Mids on this amplifier are great.  The slight warmth gives male vocals and some instruments a slightly weightier and fuller sound.  The midrange is where I notice that the Sangaku really seems to elongate the sustain of instruments, almost like there is a very loud second order harmonic that rings out beyond the normal length of sustain on the amplifier.  The midrange is really where this was most apparent, later becoming easier to notice elsewhere.  It gives the amplifier a really romantic, slow kind of sound that still maintains really good clarity and separation.  It’s a very unique aspect of this amplifier that I think can make music sound a lot more pleasing and laid-back.  Vocals and instruments come through very clearly, there is good texture and dynamics through the midrange as well though it takes a bit more concentration to catch some of the finer impacts and details in string instruments and drums.  Ringing of strings on guitars and the smack and motion of drumskin isn’t quite as clear as I’d like it to be here, but I can certainly see why someone would trade that for the Sangaku’s overall tonal signature and uniquely romantic kind of sound.

Treble is very clean and just a bit recessed on this amplifier.  Treble comes through very smoothly and with great clarity and impact, but it’s also obvious that treble is not as well extended as it could be in order to achieve the tonal balance that Sangaku does.  While treble is certainly less present, it isn’t as though the amp is completely dark or overly warm sounding, treble is certainly more present than it is on the Mogwai that I reviewed recently.  The amp also manages a surprisingly good sense of air despite its warmer signature.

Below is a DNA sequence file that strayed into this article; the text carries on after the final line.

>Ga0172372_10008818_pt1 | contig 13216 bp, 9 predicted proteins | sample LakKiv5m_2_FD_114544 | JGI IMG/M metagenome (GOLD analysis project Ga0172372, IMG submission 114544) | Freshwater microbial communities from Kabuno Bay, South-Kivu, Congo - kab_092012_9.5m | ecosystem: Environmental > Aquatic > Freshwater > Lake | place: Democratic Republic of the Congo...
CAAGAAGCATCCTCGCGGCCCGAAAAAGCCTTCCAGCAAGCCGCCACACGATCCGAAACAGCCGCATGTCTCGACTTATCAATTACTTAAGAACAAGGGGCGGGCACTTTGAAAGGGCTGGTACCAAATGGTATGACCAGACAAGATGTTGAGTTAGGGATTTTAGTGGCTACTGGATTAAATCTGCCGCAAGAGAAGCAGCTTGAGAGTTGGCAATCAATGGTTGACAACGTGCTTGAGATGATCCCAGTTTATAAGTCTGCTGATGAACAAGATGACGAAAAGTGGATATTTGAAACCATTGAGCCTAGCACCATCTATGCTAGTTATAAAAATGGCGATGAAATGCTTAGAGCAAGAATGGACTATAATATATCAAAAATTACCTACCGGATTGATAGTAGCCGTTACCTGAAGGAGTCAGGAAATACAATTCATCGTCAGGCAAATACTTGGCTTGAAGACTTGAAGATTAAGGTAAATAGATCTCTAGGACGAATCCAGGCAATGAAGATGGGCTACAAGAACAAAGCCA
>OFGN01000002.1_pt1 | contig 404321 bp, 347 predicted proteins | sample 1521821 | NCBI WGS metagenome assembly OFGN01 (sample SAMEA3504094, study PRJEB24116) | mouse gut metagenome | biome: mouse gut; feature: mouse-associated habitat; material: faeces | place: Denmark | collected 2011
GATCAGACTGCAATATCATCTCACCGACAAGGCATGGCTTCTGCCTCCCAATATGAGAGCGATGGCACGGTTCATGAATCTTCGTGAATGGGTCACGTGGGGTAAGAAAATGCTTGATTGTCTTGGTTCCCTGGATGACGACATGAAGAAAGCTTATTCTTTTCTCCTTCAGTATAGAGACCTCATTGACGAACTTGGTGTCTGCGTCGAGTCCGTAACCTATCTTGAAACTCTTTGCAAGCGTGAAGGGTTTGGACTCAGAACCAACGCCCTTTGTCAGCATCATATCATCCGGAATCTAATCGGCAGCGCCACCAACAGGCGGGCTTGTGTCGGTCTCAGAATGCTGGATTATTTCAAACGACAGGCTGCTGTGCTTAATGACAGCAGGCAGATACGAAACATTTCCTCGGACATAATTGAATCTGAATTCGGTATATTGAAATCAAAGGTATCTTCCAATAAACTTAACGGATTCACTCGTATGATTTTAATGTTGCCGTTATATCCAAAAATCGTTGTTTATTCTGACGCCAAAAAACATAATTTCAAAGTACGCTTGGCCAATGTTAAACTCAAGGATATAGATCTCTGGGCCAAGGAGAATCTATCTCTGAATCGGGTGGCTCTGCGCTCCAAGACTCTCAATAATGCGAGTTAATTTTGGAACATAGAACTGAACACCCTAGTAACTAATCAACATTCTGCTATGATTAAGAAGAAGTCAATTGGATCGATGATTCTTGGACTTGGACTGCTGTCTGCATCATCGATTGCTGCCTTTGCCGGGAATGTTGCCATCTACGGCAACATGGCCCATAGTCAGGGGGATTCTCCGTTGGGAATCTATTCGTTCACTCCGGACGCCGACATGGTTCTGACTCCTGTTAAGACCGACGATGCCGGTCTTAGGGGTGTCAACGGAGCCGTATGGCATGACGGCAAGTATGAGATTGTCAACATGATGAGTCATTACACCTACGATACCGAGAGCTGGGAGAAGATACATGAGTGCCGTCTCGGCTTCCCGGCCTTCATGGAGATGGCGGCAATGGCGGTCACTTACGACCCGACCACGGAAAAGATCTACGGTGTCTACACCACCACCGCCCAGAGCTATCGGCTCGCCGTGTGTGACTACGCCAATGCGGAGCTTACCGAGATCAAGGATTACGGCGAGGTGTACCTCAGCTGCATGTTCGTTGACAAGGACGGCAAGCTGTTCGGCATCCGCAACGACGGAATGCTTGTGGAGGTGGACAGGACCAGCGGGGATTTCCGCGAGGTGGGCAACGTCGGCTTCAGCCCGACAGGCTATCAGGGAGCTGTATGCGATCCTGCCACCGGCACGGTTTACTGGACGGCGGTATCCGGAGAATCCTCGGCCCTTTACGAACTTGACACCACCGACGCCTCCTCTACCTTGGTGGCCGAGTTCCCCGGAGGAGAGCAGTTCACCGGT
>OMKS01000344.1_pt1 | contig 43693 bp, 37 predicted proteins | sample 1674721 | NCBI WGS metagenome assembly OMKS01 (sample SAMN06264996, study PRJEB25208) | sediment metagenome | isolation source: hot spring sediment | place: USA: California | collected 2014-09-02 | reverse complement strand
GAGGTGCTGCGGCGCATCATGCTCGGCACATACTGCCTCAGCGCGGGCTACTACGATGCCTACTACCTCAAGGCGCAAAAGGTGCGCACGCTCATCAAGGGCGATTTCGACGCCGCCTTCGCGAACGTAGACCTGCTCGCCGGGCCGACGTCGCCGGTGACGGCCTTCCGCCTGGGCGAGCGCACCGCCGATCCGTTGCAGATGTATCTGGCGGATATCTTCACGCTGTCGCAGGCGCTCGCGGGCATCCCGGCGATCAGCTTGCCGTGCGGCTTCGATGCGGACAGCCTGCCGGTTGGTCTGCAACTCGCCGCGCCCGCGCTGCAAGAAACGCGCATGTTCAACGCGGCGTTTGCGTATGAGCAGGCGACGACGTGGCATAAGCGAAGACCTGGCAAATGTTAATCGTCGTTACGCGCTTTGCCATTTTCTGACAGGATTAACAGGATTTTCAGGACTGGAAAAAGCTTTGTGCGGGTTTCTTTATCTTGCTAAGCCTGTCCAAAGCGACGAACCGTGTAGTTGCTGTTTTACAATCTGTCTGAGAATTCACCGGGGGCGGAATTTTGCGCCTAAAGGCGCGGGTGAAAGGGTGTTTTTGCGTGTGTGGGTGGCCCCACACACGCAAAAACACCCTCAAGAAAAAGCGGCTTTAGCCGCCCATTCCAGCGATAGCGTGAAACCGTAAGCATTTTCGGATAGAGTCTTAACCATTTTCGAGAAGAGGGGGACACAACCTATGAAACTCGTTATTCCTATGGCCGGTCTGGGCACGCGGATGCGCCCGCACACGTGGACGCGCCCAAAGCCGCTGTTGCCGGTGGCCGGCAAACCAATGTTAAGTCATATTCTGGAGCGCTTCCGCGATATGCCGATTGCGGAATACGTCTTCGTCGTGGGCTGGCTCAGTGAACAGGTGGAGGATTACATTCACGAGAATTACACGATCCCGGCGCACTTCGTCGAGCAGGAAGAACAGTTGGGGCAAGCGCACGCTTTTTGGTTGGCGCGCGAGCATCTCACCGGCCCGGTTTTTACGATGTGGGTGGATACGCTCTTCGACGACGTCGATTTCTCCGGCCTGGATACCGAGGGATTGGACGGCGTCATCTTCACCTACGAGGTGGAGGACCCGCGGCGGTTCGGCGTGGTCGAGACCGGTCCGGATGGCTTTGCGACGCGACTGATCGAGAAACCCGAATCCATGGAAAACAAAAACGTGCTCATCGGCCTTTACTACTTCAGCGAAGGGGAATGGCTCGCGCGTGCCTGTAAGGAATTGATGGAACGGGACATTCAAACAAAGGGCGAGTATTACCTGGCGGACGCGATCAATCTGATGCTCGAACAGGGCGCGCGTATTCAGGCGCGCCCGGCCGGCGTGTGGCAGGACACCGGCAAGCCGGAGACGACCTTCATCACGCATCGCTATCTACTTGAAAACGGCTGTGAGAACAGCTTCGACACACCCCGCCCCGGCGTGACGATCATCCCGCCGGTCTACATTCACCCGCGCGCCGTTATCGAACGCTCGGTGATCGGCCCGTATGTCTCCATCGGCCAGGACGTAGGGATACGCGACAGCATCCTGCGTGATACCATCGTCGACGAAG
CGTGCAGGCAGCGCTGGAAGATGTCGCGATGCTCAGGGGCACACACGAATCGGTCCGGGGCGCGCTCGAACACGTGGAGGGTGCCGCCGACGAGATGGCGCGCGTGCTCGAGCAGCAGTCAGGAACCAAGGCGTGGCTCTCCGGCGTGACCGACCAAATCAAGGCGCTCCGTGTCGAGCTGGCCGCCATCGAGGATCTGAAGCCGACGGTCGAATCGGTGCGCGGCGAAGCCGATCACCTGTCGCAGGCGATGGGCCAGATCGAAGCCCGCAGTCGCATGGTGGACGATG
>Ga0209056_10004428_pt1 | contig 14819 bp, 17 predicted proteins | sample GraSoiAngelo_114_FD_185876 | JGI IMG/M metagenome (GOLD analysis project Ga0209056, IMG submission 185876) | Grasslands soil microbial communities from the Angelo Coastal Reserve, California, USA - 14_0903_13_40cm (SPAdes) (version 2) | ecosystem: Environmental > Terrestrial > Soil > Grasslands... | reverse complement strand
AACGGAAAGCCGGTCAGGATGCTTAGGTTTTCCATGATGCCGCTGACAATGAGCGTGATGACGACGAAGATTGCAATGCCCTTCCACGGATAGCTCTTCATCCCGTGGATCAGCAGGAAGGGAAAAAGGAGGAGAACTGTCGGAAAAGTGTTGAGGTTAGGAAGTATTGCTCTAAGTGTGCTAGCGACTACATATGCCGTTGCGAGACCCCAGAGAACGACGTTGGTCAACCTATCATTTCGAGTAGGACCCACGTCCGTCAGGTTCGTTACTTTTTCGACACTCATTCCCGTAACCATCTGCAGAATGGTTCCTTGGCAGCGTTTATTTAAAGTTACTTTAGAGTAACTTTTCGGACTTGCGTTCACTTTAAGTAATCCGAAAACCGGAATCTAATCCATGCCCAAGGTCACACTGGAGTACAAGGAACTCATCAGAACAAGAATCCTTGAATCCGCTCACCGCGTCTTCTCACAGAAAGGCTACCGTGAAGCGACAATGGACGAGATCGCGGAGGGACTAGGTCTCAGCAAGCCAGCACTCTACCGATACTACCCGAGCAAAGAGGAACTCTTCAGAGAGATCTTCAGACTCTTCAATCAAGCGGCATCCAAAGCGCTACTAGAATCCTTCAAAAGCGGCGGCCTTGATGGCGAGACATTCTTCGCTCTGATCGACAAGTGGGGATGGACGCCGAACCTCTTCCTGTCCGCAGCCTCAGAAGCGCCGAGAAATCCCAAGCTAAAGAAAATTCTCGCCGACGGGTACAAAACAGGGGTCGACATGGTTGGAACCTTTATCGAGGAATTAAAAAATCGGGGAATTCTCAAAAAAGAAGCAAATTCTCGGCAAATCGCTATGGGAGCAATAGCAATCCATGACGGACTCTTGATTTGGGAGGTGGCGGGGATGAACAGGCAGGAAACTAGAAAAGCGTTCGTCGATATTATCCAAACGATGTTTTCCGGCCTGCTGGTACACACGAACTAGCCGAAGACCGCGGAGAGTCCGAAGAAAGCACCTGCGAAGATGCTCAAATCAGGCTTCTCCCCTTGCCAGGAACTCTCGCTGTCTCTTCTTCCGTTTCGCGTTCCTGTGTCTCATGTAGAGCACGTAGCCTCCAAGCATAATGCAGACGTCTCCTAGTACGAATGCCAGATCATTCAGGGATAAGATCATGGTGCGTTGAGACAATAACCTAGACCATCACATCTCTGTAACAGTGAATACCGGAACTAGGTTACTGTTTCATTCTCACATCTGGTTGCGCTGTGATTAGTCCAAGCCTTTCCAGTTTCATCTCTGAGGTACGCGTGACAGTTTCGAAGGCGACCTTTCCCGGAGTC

Staging is quite good on the Sangaku.  While it doesn’t expand the staging the way some of the rarer single ended triode amplifier I’ve heard before do, I find some of that effect is still here.  Imaging is quite clear, despite the “slowness” effect of that extended sustain, the amp actually seems quite quick and seems to image instruments believably in the space it presents.  While I find the amp punches quite well, impacts are a bit rounded on the Sangaku and I feel it can muddy the impact of much quieter sounds in music, some of the smaller details like the opening and closing of valves on brass instruments or the sound that comes from the throat and mouth of a trumpet player, almost spitting as they try to play their instrument.

Conclusion

The Sangaku has been a really enjoyable amplifier to audition.  I really enjoy its slightly warm tonality and the extended sustain effect that brings a bit of romance and “tube-yness” to the music without sacrificing clarity.  While I do find smaller details slightly more difficult to pick out in music on the Sangaku, I still find the amplifier is quite detailed, clean and smooth sounding.  No signs of harshness at any point with this amplifier, making it a very easy listen.  It has been very surprising listening to the Sangaku and makes me curious what other Nutube based designs could be capable of and hopeful for how they could be incorporated in lower power devices like portable devices and still offer some of the flavor of a nice, high end tube amplifier.